Uttar Pradesh police accused Ayyub of promoting enmity between religious groups and insulting religious beliefs in another criminal case in June, for sharing a video on social media. In the video, a Muslim man accuses Hindu men of beating him up and forcing him to chant Jai Shri Ram, a phrase used by Hindus to pray or as a greeting, but has also become a rallying cry used by Hindu nationalists. Government supporters and Hindu nationalist trolls on social media have repeatedly abused and threatened Ayyub. In 2018, after she received death threats, UN human rights experts called on the Indian authorities to protect her.
On September 15, tax authorities searched the premises of Sonu Sood, an actor, in Mumbai, alleging tax evasion on a real estate deal. The raids appeared to be politically motivated because the actor had received widespread praise from the general public, media, and opposition politicians across the country for his philanthropic work during the pandemic, especially to address the gaps created due to government’s lockdown policies and healthcare shortages.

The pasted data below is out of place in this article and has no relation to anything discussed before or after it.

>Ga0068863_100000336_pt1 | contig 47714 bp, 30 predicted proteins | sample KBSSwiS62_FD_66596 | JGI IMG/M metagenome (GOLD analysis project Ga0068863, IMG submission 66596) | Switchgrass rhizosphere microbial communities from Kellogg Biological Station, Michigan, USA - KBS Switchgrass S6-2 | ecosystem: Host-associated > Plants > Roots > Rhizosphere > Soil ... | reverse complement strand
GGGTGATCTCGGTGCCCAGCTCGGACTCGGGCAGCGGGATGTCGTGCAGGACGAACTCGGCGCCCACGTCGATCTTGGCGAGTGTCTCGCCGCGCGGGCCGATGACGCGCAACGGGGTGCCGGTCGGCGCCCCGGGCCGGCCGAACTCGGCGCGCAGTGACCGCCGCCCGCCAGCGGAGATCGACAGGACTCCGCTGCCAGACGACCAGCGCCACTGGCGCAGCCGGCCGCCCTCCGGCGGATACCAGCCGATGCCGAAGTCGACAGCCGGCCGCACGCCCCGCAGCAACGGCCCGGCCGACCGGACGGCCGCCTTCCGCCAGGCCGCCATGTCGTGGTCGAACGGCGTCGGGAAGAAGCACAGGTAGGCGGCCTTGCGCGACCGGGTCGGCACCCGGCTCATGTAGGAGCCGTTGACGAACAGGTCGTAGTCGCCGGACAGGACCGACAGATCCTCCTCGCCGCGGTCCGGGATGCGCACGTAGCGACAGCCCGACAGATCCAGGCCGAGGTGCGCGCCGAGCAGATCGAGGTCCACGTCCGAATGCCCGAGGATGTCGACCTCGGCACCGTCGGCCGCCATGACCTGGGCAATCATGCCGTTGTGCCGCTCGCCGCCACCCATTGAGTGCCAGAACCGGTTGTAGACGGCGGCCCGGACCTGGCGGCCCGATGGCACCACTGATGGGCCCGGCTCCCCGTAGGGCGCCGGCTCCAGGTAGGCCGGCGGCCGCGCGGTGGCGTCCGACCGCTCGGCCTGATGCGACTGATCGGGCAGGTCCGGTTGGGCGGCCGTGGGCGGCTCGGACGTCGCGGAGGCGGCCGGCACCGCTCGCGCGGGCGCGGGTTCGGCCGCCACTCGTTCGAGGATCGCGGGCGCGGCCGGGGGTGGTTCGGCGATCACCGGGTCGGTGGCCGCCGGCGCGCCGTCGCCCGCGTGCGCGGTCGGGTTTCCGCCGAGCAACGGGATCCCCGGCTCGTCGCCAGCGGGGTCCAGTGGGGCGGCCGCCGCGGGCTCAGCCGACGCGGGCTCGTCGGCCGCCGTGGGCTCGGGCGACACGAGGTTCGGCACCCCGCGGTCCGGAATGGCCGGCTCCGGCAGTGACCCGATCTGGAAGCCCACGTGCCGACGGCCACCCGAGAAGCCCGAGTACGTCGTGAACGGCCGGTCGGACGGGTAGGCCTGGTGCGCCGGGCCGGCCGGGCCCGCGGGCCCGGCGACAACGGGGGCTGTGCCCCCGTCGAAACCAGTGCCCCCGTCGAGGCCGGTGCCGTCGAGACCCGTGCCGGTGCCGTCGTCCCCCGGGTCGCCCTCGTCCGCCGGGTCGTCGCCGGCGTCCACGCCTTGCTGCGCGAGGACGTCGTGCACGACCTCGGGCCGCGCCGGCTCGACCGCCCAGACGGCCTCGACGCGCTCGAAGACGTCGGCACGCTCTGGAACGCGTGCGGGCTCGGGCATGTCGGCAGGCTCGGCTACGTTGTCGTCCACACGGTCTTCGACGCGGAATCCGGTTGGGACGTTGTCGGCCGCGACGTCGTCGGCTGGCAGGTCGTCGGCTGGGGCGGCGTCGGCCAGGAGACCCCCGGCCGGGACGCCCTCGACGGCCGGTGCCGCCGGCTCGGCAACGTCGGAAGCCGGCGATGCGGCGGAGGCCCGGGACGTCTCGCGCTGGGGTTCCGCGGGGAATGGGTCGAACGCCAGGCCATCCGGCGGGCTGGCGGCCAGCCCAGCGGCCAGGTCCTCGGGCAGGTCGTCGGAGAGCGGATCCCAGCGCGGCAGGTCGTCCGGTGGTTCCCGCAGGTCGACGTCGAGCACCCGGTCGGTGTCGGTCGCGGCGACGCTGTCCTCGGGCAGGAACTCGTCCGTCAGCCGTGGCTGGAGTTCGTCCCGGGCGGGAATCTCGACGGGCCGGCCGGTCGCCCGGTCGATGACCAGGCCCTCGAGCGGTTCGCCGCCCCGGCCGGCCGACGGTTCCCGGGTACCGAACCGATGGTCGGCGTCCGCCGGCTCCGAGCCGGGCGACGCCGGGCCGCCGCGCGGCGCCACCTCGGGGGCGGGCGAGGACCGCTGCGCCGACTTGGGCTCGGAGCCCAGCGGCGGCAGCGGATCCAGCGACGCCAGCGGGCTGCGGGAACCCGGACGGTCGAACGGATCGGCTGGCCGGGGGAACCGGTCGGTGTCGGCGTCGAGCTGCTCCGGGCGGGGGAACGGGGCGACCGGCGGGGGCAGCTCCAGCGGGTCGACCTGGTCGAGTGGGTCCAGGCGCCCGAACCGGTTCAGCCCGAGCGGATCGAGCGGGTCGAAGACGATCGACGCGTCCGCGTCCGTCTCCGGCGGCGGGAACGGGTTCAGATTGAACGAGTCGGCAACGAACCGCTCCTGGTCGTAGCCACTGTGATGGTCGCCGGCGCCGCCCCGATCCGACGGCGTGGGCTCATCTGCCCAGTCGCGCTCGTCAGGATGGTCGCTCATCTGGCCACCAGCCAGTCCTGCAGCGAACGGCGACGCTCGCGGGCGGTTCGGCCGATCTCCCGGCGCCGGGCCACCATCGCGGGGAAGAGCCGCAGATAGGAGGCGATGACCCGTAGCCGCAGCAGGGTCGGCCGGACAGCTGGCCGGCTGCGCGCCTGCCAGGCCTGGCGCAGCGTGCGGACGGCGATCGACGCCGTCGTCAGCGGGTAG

The UN high commissioner for human rights and various UN human rights experts have repeatedly raised concerns in the last few years over shrinking space for civil society groups, and increased harassment and prosecution of human rights defenders and other critics. They have called on the government to ensure that no one is detained for exercising their basic human rights, and to protect the country’s civil society groups.
“By stifling fundamental freedoms at home, India is undercutting its influence as a world leader promoting human rights,” Ganguly said. “The government needs to change course and uphold the basic rights of its people.”
This Report originally appeared in HRW